Due to the pandemic, Tokyo was forced to postpone the 2020 Summer Olympic Games, rescheduling them for 2021. Since the pandemic hasn’t abated, large gatherings are still discouraged, and we don’t know exactly when the world will return to normal, many still doubt whether the Games can be safely held in 2021. According to Japan’s Olympic minister Seiko Hashimoto, however, nothing will derail the Olympics next summer — not even COVID-19.
In a news conference Tuesday, reported by The Japan Times, he said, “I think we have to hold the games at any cost. I want to concentrate all our efforts on measures against the coronavirus.”
The International Olympic Committee (IOC) Vice President John Coates echoed Hashimoto’s sentiment, telling Agence France Presse, “These will be the Games that conquered COVID, the light at the end of the tunnel. It will take place with or without COVID. The [Tokyo] Games will start on July 23 next year.”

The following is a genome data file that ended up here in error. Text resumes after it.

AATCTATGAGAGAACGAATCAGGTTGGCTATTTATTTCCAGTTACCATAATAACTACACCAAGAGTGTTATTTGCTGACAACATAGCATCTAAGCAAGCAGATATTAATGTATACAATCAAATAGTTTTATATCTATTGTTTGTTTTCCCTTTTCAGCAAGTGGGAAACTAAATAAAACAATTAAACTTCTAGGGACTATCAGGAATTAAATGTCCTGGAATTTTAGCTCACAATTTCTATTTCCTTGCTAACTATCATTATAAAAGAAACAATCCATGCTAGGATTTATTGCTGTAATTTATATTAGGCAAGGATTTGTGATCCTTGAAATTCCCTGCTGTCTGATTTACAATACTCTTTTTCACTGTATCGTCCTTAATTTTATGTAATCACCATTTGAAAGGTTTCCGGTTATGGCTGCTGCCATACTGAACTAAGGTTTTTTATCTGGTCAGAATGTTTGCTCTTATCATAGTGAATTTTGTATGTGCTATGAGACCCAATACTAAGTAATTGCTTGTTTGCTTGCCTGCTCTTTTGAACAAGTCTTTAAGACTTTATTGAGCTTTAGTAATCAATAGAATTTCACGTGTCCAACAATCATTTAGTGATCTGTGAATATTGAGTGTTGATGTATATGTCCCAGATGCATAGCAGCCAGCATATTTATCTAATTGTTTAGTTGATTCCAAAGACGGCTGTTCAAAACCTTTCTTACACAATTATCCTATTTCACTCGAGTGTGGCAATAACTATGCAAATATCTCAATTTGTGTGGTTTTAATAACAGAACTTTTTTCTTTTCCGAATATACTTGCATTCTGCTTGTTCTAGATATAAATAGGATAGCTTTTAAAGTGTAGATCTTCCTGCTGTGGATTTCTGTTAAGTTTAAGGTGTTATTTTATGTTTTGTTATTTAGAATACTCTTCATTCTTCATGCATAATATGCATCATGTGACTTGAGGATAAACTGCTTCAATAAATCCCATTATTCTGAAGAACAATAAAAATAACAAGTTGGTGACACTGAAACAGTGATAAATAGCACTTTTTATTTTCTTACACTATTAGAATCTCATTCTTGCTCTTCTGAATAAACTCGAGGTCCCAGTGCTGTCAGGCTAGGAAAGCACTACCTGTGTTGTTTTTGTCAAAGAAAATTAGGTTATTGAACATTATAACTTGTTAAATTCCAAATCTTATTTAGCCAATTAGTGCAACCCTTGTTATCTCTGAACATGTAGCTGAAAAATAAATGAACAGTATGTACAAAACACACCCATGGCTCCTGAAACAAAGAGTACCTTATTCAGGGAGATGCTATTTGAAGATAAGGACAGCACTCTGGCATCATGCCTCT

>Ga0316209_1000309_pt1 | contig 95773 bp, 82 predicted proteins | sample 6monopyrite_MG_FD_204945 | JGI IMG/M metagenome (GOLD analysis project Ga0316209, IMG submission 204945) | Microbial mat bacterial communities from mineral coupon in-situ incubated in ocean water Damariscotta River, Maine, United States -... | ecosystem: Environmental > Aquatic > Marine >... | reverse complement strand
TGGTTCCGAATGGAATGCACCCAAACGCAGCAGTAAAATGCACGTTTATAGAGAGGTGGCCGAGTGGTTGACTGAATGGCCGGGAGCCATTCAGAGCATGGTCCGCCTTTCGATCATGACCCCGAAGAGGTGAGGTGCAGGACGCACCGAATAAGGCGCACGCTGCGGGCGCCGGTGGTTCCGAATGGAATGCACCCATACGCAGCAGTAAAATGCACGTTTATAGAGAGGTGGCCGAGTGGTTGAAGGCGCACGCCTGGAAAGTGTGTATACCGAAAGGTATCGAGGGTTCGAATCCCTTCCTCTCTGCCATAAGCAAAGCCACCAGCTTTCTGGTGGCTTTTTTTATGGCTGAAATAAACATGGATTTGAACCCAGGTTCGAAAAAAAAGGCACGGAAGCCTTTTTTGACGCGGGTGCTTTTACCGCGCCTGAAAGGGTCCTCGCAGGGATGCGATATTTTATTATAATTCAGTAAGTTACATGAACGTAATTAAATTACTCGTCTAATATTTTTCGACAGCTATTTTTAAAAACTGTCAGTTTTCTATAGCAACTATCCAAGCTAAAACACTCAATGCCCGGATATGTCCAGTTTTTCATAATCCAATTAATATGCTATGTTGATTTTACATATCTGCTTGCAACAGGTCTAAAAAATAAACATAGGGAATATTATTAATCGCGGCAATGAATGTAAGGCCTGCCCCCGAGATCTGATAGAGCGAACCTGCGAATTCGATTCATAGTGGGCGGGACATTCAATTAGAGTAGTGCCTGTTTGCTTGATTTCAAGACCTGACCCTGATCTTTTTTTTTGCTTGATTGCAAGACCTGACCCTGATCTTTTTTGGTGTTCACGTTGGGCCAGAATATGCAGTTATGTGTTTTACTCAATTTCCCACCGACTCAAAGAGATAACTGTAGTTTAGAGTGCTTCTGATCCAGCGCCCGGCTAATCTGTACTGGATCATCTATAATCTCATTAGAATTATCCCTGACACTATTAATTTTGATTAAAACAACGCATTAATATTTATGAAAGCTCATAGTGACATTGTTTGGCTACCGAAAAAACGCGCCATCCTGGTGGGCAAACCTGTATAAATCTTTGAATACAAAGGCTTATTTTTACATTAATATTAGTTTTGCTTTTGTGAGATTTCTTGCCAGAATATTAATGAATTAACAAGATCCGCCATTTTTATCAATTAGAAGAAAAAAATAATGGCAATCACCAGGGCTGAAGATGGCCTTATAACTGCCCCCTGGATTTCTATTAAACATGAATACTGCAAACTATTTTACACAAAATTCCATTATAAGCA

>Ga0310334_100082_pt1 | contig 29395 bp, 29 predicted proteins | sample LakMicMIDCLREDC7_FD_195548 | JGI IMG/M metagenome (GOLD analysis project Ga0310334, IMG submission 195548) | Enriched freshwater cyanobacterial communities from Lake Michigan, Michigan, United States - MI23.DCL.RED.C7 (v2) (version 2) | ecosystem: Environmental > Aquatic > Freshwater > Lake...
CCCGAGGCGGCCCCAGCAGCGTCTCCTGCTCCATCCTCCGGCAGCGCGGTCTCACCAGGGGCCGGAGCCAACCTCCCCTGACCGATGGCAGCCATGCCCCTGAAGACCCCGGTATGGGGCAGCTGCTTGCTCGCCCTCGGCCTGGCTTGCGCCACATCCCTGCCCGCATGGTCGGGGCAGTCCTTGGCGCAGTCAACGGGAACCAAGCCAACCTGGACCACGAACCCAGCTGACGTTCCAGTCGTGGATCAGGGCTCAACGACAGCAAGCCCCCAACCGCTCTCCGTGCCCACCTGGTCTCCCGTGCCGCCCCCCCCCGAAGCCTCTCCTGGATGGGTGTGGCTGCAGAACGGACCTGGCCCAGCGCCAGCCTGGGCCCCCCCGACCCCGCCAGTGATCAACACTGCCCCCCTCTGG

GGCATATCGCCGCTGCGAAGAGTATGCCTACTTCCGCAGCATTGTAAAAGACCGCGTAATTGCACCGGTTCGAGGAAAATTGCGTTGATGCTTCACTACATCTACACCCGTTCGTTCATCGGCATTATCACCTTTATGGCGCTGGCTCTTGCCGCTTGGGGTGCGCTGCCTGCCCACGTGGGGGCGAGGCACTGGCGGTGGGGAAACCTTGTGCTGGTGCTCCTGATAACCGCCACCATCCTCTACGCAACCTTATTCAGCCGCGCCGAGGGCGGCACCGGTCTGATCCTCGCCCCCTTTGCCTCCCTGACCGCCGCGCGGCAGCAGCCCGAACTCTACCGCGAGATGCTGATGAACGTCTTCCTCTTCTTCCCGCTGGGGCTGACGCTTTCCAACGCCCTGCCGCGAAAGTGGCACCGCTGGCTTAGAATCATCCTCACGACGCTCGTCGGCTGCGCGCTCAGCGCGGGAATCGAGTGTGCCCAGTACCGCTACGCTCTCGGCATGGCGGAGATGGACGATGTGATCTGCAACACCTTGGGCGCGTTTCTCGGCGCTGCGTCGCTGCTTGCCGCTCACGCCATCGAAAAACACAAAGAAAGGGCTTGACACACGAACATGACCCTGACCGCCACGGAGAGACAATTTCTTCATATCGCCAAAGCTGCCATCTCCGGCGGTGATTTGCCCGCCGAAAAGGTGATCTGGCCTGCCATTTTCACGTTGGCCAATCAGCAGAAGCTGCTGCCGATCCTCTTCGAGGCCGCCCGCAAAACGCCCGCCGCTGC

Currently, Olympic organizers and Japanese government officials are focused on figuring out how to keep athletes and attendees safe during the games. That includes testing protocols, rules of behavior in the Olympic Village, rules for audience members, and how to contain potential outbreaks.
Despite the IOC’s firm statement, a survey from Kyodo News found that only 23.9 percent of Japanese people want to see the Olympic and Paralympic Games go ahead as scheduled in 2021.
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